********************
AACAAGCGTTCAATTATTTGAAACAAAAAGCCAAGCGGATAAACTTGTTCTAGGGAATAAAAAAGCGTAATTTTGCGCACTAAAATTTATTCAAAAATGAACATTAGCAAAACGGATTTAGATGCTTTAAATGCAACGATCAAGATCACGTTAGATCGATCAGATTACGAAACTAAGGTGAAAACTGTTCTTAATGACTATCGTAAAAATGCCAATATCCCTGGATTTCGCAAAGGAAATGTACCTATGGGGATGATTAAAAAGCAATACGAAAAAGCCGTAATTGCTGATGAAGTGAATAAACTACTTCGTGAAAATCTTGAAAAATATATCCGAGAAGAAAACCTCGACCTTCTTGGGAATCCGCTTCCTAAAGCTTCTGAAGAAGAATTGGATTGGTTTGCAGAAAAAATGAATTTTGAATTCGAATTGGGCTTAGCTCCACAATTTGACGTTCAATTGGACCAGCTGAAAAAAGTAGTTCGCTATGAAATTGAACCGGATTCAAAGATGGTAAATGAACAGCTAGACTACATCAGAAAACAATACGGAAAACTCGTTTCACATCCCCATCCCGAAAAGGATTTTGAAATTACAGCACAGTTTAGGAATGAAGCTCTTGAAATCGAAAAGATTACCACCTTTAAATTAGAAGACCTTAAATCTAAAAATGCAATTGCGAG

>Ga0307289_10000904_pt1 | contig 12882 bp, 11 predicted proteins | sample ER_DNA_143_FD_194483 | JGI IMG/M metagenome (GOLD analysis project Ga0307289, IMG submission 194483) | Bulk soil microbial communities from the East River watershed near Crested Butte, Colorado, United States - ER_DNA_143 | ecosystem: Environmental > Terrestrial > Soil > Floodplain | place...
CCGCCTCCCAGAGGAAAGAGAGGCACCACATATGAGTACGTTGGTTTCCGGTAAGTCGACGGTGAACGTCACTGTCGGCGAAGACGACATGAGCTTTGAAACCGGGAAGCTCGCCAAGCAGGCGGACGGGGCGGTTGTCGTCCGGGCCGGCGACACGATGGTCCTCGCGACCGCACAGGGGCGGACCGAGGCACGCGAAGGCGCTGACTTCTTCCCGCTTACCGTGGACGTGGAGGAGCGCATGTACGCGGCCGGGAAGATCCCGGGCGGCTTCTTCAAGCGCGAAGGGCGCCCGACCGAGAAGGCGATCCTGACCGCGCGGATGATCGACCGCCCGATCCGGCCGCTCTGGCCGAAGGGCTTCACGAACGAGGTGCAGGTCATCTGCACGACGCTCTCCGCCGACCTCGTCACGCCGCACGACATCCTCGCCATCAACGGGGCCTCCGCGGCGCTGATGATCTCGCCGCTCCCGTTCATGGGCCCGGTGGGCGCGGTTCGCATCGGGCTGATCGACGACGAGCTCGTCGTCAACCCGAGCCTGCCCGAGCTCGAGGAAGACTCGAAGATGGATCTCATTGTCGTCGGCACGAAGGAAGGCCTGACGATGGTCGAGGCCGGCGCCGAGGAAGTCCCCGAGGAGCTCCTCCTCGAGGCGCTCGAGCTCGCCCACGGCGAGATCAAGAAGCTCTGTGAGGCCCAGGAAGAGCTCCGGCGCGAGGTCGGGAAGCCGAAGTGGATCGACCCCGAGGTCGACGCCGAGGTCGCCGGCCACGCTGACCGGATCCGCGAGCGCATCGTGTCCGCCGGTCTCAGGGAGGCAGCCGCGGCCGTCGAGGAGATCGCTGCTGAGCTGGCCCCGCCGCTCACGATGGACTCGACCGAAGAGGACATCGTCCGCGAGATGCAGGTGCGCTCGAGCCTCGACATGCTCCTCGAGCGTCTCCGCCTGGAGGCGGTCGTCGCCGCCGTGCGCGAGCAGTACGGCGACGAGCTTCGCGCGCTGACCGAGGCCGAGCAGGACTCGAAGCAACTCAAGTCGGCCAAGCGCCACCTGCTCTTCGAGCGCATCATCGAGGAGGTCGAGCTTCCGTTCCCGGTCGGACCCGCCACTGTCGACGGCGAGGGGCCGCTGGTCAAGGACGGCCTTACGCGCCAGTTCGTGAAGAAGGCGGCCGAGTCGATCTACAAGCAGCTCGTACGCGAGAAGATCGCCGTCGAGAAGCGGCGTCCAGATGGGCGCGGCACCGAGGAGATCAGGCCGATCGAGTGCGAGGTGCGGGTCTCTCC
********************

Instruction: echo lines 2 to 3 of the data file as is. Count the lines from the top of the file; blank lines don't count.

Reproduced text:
>Ga0307289_10000904_pt1 | contig 12882 bp, 11 predicted proteins | sample ER_DNA_143_FD_194483 | JGI IMG/M metagenome (GOLD analysis project Ga0307289, IMG submission 194483) | Bulk soil microbial communities from the East River watershed near Crested Butte, Colorado, United States - ER_DNA_143 | ecosystem: Environmental > Terrestrial > Soil > Floodplain | place...
CCGCCTCCCAGAGGAAAGAGAGGCACCACATATGAGTACGTTGGTTTCCGGTAAGTCGACGGTGAACGTCACTGTCGGCGAAGACGACATGAGCTTTGAAACCGGGAAGCTCGCCAAGCAGGCGGACGGGGCGGTTGTCGTCCGGGCCGGCGACACGATGGTCCTCGCGACCGCACAGGGGCGGACCGAGGCACGCGAAGGCGCTGACTTCTTCCCGCTTACCGTGGACGTGGAGGAGCGCATGTACGCGGCCGGGAAGATCCCGGGCGGCTTCTTCAAGCGCGAAGGGCGCCCGACCGAGAAGGCGATCCTGACCGCGCGGATGATCGACCGCCCGATCCGGCCGCTCTGGCCGAAGGGCTTCACGAACGAGGTGCAGGTCATCTGCACGACGCTCTCCGCCGACCTCGTCACGCCGCACGACATCCTCGCCATCAACGGGGCCTCCGCGGCGCTGATGATCTCGCCGCTCCCGTTCATGGGCCCGGTGGGCGCGGTTCGCATCGGGCTGATCGACGACGAGCTCGTCGTCAACCCGAGCCTGCCCGAGCTCGAGGAAGACTCGAAGATGGATCTCATTGTCGTCGGCACGAAGGAAGGCCTGACGATGGTCGAGGCCGGCGCCGAGGAAGTCCCCGAGGAGCTCCTCCTCGAGGCGCTCGAGCTCGCCCACGGCGAGATCAAGAAGCTCTGTGAGGCCCAGGAAGAGCTCCGGCGCGAGGTCGGGAAGCCGAAGTGGATCGACCCCGAGGTCGACGCCGAGGTCGCCGGCCACGCTGACCGGATCCGCGAGCGCATCGTGTCCGCCGGTCTCAGGGAGGCAGCCGCGGCCGTCGAGGAGATCGCTGCTGAGCTGGCCCCGCCGCTCACGATGGACTCGACCGAAGAGGACATCGTCCGCGAGATGCAGGTGCGCTCGAGCCTCGACATGCTCCTCGAGCGTCTCCGCCTGGAGGCGGTCGTCGCCGCCGTGCGCGAGCAGTACGGCGACGAGCTTCGCGCGCTGACCGAGGCCGAGCAGGACTCGAAGCAACTCAAGTCGGCCAAGCGCCACCTGCTCTTCGAGCGCATCATCGAGGAGGTCGAGCTTCCGTTCCCGGTCGGACCCGCCACTGTCGACGGCGAGGGGCCGCTGGTCAAGGACGGCCTTACGCGCCAGTTCGTGAAGAAGGCGGCCGAGTCGATCTACAAGCAGCTCGTACGCGAGAAGATCGCCGTCGAGAAGCGGCGTCCAGATGGGCGCGGCACCGAGGAGATCAGGCCGATCGAGTGCGAGGTGCGGGTCTCTCC